Supreme Court Refuses to Hear Case of Dental Hygienist Fired After HIV-Positive Status Discovered by Employer
The U.S. Supreme Court yesterday declined to hear the case of Spencer Waddell, an HIV-positive man who was fired from his job as a dental hygienist after his employer learned of his disease status, the AP/Atlanta Journal-Constitution reports. Waddell, who tested positive in 1996, was offered a lower-paying clerical job at Valley Forge Dental Associates in Atlanta after his boss discovered that Waddell had HIV. Waddell refused the demotion and was subsequently fired. In 1999, Waddell sued for discrimination under the 1990 Americans With Disabilities Act. U.S. District Judge Charles Pannell last year dismissed the case, saying that the risk of HIV transmission, although small, was "sufficient" to justify Waddell's demotion. Although there is no documentation of an HIV-positive hygienist ever transmitting the virus to a patient, a Florida dentist in the early 1990s allegedly transmitted the virus to six of his patients. Waddell appealed, and in December, the 11th U.S. Circuit Court of Appeals ruled in favor of the dental practice, saying the risk to patients was sufficient grounds for removal.
A Test Case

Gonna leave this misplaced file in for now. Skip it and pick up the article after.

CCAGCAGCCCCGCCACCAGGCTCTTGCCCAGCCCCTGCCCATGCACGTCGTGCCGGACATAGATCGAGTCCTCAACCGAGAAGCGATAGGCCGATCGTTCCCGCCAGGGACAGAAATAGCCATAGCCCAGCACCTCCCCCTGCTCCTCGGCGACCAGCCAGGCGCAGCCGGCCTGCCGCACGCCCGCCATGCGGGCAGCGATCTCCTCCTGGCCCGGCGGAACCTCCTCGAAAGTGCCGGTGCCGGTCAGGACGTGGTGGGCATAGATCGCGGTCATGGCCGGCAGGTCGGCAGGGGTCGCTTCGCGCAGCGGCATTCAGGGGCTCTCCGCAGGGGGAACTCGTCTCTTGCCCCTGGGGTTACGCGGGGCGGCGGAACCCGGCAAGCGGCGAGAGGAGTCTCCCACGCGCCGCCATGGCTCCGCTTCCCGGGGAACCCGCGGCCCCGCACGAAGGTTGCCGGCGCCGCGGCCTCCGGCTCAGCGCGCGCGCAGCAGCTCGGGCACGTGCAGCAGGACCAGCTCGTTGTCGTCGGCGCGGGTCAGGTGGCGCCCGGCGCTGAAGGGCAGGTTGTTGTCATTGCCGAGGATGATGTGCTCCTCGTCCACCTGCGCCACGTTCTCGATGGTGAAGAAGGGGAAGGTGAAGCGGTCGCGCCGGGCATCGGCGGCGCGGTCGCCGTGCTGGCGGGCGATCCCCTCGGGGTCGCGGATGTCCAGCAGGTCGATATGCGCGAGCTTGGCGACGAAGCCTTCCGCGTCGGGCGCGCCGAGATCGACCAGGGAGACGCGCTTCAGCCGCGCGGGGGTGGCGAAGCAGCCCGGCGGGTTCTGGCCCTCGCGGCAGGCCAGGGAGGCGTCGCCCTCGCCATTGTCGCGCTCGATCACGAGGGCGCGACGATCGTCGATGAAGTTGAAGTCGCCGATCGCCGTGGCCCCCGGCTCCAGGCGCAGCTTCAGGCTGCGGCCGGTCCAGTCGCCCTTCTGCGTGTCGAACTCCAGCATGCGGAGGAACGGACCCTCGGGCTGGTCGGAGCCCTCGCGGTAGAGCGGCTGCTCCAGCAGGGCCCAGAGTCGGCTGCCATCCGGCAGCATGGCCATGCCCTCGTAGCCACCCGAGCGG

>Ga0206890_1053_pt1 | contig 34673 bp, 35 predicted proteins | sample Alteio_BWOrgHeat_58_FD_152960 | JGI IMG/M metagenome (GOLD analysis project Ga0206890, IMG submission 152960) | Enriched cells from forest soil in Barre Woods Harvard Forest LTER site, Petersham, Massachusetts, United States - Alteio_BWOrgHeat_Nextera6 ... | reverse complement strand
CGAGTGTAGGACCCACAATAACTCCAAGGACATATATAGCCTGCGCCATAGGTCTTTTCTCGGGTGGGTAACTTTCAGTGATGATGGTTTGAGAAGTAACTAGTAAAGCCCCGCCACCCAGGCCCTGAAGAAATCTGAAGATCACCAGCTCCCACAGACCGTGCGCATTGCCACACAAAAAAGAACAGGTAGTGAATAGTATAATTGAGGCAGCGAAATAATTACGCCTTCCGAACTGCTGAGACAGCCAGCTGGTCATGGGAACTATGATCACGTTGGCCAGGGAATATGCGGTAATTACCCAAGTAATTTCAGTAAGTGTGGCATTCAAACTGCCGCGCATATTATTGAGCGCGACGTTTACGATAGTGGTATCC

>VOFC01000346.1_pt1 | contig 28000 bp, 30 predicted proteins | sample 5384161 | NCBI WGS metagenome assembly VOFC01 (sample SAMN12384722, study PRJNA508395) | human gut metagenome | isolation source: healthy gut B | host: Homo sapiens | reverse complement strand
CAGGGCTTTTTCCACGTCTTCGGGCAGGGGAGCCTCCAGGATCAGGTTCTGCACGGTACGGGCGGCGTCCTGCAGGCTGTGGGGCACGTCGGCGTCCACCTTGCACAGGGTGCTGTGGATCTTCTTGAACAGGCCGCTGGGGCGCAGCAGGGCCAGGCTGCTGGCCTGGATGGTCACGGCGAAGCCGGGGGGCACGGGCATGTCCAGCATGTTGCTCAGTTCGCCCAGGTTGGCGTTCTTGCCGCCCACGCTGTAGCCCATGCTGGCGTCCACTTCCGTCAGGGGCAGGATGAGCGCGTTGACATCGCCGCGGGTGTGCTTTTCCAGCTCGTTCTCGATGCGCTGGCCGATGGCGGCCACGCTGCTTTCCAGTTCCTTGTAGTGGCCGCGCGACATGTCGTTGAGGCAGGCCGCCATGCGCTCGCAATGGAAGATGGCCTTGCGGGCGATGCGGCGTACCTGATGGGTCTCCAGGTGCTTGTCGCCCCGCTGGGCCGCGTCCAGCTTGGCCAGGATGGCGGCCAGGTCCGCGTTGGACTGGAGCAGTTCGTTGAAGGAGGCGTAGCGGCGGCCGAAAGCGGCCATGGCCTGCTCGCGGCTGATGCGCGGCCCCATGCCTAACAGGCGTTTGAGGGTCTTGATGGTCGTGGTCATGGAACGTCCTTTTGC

Observers said that the case could have been used "to further clarify the rights of the disabled" under the ADA. In 1998, the Supreme Court ruled that people with HIV qualified for protection under the law. However, the law does allow an exception for employers in cases where an employee may pose a "direct threat to others' health and safety." This clause was the article of contention in the case (Gearan, AP/Atlanta Journal-Constitution, 5/29). Waddell's case was supported by several medical associations, including the American Dental Association, which told the court in an amicus brief that "[i]f left uncorrected, the 11th Circuit's decision threatens to undermine the public's confidence in the safety of dental treatment and the nation's health care system." The medical associations hold that the risk of transmitting HIV is not "significant" if proper safety precautions are taken. Waddell's lawyers from the Lambda Legal Defense and Education Fund Inc. also asked the Supreme Court to use the case to underscore that an employer "must have objective medical evidence" to claim that an employee poses a health risk to patients. Otherwise, "a host of imaginable disasters could be hypothesized to exclude virtually any individual with a disability," they said. Lawyers for the dental practice said of the dismissal, "The undisputed facts of this case demonstrate that there was a significant risk that (Waddell) would infect his patients with a fatal disease" (Gearan, AP/Newsday, 5/28).